3. Diagonal braces and horizontal braces, commonly referred to as upright frame lacing is usually welded between two upright columns to form selective upright frames. The lacing may be bolted to the columns in some cases.
4. Pallet supports are roll formed channels that are placed front to back between the load beams to support pallets.
5. Wire decking is commonly used as a safety measure on selective pallet rack to prevent pallets or the products stored on them from falling through the rack structure. Wire mesh decking comes in various thicknesses and mesh dimensions. Wire mesh construction also allows for easy identification of shelf contents and prevents dirt and other debris from accumulating on the shelves because of the holes in the mesh. Most wire mesh decking has U-shaped channel supports, also known as struts, to support the load. With this waterfall decking, the wire mesh extends across the top and down the front of the beam to provide more support, and is more desirable in the marketplace. Reverse waterfall decking can provide containment of a loose product to prevent the product from falling behind the rack system. Lay-in decking rests inside the step of the beam, and wire mesh does not waterfall over the beam. Some types of decking are manufactured with solid metal instead of wire mesh. Even though the solid decking provides a greater distributed weight capacity, it is discouraged by fire inspectors because sprinkler systems cannot spray through the shelves to levels below.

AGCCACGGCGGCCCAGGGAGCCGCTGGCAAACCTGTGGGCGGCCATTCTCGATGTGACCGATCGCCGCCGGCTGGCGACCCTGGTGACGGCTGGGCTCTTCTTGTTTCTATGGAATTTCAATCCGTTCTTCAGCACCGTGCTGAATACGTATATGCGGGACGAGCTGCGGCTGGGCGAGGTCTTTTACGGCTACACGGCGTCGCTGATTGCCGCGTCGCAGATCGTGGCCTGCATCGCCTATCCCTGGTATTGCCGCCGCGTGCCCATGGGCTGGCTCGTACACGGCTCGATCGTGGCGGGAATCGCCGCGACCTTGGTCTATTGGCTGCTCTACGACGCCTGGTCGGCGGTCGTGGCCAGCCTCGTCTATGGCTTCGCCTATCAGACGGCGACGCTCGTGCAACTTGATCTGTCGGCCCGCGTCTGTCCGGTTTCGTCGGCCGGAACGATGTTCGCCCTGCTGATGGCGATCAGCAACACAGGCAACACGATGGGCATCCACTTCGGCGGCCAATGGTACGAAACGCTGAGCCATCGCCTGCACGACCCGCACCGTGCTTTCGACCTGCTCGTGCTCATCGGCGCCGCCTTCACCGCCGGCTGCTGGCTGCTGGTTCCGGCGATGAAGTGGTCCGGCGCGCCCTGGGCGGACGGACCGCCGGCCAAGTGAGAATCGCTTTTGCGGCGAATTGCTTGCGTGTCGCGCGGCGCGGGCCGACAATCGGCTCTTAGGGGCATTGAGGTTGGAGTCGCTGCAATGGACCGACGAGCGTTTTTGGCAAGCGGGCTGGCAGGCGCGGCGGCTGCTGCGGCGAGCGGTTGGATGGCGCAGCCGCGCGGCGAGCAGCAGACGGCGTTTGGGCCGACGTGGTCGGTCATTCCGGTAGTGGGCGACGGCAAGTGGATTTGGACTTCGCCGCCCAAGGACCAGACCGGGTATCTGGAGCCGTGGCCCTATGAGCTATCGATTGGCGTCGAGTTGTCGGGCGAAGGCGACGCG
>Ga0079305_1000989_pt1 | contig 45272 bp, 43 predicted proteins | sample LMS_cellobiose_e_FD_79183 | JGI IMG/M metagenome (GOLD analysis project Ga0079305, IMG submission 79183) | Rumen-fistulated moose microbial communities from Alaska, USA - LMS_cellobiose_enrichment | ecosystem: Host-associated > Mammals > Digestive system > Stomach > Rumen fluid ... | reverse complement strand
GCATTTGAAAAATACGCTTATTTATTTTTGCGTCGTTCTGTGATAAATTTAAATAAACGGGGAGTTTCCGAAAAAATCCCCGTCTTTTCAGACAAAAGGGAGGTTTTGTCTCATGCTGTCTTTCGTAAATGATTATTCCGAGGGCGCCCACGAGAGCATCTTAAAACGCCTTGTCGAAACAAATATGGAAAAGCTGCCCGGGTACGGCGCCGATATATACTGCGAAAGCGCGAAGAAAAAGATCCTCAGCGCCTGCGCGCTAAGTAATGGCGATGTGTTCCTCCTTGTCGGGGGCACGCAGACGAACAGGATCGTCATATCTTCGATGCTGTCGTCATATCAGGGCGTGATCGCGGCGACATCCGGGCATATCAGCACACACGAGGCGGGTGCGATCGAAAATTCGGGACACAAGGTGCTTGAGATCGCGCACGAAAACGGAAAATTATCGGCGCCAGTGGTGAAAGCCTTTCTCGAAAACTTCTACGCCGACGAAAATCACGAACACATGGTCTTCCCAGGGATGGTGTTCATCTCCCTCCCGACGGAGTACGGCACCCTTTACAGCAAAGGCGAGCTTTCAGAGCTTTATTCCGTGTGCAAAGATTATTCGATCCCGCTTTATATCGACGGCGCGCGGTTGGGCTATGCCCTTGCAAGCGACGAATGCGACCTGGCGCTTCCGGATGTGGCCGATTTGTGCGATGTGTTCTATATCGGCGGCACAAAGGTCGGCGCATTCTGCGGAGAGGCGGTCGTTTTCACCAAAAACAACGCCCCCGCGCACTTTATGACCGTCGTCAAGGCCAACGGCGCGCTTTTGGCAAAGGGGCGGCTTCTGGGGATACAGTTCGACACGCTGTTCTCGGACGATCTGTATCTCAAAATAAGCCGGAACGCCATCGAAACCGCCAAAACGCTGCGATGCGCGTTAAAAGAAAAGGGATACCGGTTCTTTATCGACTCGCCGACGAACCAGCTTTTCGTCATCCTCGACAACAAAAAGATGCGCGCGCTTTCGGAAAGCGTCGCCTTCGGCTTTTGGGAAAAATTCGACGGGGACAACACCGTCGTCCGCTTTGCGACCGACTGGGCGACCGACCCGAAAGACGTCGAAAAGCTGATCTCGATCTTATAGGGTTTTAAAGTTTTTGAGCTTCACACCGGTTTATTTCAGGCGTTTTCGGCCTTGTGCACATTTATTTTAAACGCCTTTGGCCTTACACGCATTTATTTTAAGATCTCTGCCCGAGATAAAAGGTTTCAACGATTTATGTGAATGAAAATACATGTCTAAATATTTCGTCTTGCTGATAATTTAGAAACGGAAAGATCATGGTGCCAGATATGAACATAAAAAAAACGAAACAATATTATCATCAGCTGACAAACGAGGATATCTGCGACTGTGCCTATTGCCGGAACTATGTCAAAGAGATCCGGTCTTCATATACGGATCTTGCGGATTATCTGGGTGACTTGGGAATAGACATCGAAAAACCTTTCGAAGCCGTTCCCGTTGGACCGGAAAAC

6. Footplates, also known as footpads or baseplates, are at the base of columns and serve as anchors to give the rack more stability: anchor bolts are inserted through the baseplate’s holes to attach the column to the concrete floor. Footplates are made of thicker steel and in some geographic locations, they must be of a certain size and seismic rating. Footpads increase the pallet rack’s overall stability and weight-bearing capacity.
7. Shims are used when the uprights are resting on uneven floors; the shims, equal in size to the base of the uprights, are installed beneath the uprights to level the rack.
8. Row spacers are sometimes used if uprights are arranged in back-to-back rows; the spacers are mounted between adjacent columns to ensure that the rows are kept straight and to give the pallet racks even more strength and steadiness.
9. Wall ties may be used for further support if the uprights are arranged in a row along a wall.
10. Column protectors, also known as post protectors, are protective shields that can be installed around the base of an upright to minimize damage where forklifts might hit the upright. Damage to the base of a column can weaken the entire frame and could cause it to collapse. Column protectors are made of various materials such as polyethylene, ductile iron casting, and other durable materials.
11. Guard rails are installed to increase protection for upright columns and for human safety when platforms or steps are attached to pallet racks